2. To tell the truth, I have always liked WoD's dice pool resolution mechanic to the d20 system.

    Not entirely sure why, but their character sheets have always felt more "alive".

    One DOES get tired of playing whiny vampires and angry werewolves though.

    Wish they has a storyteller system for fantasy/sci-fi RPGs.

  3. CURSES! I wanted to preview this post as a draft but didn't get the time to last night. It lived up to my hopes though.

    Anyhwhoo.... I'm actually in the final stages of development on a ultra-realistic cinematic game system, that covers just about all of your basic fundamentals and addresses them very well. The only things we're missing is rules for animals and monsters (which are very hard when you go simulationist, I could just fudge up some numbers but that would be inconsistent with the high quality of the rest of the game) and the rules for any sort of magic (which will always be setting specific anyways).

    One thing I think you should look at when you ever want a rule set that maintains some degree of realism is throw levels and level-scaled hit-points as far away as you possibly can. That alone will improve game realism a ton.

  4. I am really pleased to see how much you all look forward to this series! I am finishing the edits on part one: statistics, I will finish it tonight. I similarly cant wait to hear your ideas on these topics as well!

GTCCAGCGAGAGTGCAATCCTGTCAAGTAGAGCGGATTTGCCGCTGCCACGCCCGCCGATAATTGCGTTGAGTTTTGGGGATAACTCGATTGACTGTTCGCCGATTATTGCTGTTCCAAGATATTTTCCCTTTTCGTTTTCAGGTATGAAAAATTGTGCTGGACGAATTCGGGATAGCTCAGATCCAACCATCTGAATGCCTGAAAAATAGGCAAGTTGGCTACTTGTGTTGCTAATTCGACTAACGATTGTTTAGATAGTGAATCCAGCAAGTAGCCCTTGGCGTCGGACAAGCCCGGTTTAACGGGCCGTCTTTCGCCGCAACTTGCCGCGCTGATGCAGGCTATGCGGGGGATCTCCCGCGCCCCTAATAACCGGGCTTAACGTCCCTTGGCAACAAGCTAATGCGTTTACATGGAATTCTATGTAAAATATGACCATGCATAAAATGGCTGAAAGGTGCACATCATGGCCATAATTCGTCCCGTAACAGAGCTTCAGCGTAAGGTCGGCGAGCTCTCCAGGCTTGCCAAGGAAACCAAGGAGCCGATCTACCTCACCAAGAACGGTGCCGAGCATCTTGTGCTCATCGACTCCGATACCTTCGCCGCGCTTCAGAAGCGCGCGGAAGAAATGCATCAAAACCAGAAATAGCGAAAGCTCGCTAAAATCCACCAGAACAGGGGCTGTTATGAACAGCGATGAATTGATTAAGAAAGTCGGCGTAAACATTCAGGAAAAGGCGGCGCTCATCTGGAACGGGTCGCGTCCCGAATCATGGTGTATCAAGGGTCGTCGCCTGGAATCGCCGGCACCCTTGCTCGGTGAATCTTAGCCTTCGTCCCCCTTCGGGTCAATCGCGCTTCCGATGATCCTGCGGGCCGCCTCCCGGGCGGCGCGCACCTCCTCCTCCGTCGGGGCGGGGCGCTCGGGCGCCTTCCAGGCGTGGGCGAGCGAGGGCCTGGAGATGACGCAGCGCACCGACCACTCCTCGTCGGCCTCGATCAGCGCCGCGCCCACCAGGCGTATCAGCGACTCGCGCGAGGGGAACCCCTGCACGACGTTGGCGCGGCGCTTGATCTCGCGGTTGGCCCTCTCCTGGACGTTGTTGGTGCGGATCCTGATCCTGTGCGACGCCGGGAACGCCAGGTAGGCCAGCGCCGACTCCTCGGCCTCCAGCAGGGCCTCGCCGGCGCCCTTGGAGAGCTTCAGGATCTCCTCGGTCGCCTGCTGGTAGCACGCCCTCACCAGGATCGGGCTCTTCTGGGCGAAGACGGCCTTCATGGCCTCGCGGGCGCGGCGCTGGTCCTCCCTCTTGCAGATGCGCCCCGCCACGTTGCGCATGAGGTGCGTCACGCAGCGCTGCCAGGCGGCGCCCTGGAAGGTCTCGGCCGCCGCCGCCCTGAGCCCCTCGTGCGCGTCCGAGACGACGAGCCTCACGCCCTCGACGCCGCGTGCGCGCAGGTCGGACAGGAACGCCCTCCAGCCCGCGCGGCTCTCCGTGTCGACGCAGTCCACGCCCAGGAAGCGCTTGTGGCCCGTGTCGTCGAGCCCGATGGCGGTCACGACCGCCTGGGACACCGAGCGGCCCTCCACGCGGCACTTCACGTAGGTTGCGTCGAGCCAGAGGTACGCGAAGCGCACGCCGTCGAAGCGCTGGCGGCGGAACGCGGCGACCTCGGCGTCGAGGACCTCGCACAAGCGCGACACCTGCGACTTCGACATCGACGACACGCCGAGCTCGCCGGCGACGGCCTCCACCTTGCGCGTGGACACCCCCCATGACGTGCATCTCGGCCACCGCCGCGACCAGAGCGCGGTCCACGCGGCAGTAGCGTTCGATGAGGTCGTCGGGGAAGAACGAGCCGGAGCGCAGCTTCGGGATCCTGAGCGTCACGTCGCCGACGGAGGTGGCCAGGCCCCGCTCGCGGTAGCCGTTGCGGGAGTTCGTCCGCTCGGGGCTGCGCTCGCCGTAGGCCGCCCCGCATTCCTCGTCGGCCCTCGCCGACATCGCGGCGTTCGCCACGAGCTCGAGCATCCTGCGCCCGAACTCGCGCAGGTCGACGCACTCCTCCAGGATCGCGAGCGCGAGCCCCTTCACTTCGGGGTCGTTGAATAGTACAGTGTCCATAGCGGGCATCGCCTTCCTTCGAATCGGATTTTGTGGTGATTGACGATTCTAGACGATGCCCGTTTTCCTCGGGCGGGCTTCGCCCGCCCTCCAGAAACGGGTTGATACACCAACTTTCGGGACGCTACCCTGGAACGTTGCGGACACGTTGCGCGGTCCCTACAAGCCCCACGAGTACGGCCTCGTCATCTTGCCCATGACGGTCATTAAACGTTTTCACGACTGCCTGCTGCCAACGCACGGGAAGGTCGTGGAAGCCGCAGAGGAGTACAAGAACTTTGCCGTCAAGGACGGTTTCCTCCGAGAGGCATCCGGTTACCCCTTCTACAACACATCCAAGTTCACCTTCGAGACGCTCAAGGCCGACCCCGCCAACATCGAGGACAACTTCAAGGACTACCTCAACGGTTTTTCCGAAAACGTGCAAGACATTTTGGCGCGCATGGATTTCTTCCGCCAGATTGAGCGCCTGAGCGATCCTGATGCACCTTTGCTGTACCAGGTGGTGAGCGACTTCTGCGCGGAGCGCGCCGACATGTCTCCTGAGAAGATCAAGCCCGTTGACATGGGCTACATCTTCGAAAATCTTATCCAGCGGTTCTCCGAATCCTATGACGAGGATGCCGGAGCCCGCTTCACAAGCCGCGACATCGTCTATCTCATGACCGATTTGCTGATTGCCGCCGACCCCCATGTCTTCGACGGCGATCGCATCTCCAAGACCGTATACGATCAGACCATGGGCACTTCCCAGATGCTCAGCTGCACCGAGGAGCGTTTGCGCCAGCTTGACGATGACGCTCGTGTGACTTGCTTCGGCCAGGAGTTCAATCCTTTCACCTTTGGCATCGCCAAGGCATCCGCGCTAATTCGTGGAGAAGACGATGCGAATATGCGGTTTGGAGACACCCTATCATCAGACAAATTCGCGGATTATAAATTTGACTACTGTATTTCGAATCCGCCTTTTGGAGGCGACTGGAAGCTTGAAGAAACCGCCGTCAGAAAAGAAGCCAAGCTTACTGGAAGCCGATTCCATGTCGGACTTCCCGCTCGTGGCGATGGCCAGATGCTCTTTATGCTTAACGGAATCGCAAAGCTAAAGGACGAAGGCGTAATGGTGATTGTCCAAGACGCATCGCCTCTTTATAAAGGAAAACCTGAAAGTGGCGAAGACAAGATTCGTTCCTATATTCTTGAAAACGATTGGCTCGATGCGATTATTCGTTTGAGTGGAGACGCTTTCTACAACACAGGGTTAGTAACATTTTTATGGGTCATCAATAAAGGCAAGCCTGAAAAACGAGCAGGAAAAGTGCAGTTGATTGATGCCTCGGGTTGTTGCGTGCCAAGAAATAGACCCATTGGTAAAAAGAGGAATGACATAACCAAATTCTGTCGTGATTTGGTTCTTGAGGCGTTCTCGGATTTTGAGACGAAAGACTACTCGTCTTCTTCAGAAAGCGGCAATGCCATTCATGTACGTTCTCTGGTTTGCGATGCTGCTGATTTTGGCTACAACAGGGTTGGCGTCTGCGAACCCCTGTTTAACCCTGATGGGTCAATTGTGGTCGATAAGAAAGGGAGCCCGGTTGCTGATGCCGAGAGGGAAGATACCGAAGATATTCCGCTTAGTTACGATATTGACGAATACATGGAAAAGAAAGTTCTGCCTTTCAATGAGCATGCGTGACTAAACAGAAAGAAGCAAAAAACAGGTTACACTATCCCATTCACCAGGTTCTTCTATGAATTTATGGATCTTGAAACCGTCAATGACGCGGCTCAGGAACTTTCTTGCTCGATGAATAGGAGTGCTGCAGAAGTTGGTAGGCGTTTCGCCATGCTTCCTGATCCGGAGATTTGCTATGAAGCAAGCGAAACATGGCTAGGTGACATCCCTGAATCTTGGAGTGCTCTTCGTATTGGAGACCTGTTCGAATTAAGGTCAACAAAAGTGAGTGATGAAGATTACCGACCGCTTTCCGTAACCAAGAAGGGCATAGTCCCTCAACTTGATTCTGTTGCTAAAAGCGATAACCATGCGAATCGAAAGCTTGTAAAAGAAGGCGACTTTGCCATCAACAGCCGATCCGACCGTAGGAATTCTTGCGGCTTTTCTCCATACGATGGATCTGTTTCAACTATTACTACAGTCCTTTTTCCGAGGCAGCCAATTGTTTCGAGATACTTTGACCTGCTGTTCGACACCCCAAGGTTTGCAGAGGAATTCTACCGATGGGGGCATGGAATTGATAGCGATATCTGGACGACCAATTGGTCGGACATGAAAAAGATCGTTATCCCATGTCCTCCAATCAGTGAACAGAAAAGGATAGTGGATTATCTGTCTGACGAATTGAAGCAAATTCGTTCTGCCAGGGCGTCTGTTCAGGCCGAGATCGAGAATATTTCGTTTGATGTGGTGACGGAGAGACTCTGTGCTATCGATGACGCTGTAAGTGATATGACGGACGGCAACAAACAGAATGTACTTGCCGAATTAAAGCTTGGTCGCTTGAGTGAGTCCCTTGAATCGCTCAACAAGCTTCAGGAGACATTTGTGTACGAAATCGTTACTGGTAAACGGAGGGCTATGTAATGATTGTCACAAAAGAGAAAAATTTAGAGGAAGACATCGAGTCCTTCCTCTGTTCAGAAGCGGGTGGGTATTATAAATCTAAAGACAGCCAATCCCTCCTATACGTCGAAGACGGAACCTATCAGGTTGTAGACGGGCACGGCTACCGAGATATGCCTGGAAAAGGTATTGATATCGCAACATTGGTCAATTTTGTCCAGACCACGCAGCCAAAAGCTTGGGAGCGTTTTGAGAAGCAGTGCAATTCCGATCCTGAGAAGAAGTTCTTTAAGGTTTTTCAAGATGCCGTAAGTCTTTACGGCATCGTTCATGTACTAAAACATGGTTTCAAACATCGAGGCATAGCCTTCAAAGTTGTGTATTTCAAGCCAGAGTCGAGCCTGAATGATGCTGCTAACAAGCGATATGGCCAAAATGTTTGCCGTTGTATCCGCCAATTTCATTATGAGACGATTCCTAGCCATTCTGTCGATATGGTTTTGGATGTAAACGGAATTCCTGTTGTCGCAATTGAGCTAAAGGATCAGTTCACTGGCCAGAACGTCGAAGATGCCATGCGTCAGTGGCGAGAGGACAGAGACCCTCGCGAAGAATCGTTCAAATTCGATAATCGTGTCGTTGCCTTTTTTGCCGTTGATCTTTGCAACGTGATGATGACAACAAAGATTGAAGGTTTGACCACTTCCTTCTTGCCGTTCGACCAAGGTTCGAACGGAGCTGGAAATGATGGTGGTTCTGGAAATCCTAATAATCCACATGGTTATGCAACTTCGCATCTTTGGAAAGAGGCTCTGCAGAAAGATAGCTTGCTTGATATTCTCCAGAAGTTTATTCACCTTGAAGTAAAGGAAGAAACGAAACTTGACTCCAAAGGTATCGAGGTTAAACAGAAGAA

@ spitfire: wow, we feel literaly identical about 4E. not being a natural writer though, I think you said it best yourself in that lead comment.

    @ Donny: Its funny you say about WoD that becasue I was thinking of mentioning the same feelings in my upcoming statistics entry! I dont know what it is about the iterative dice model, but it certainly does make the the game feel much more 'alive'. I hope we can together figure out what exactly it is that does so, so we can incorporate similar changed into D20.

    @ Helmsman: *drool* I would love to get my hands on these rules you wrote. In the coming series I will share somne of the work-arounds my college gaming group came up with, but its easy to get your mind stuck in a rut. I hope you can share tidbits from your rules, I am really interested in your game system!

  5. @ donny - sorry was reading your post too fast, didnt see that last part ---> There are a few iterative dice model rulesets for fantasy/sci fi. Exalted fits the bill pretty well for 'mythic' fantasy setting. The old 2nd edition of shadowrun (not any of the modern editions which are a lot of rubbish) handles sci fi well.

    Tom W

  6. @ Tom Hey someone else who knows a thing or two about Exalted AND is interested in the game I'm working on, we'll have to talk sometime.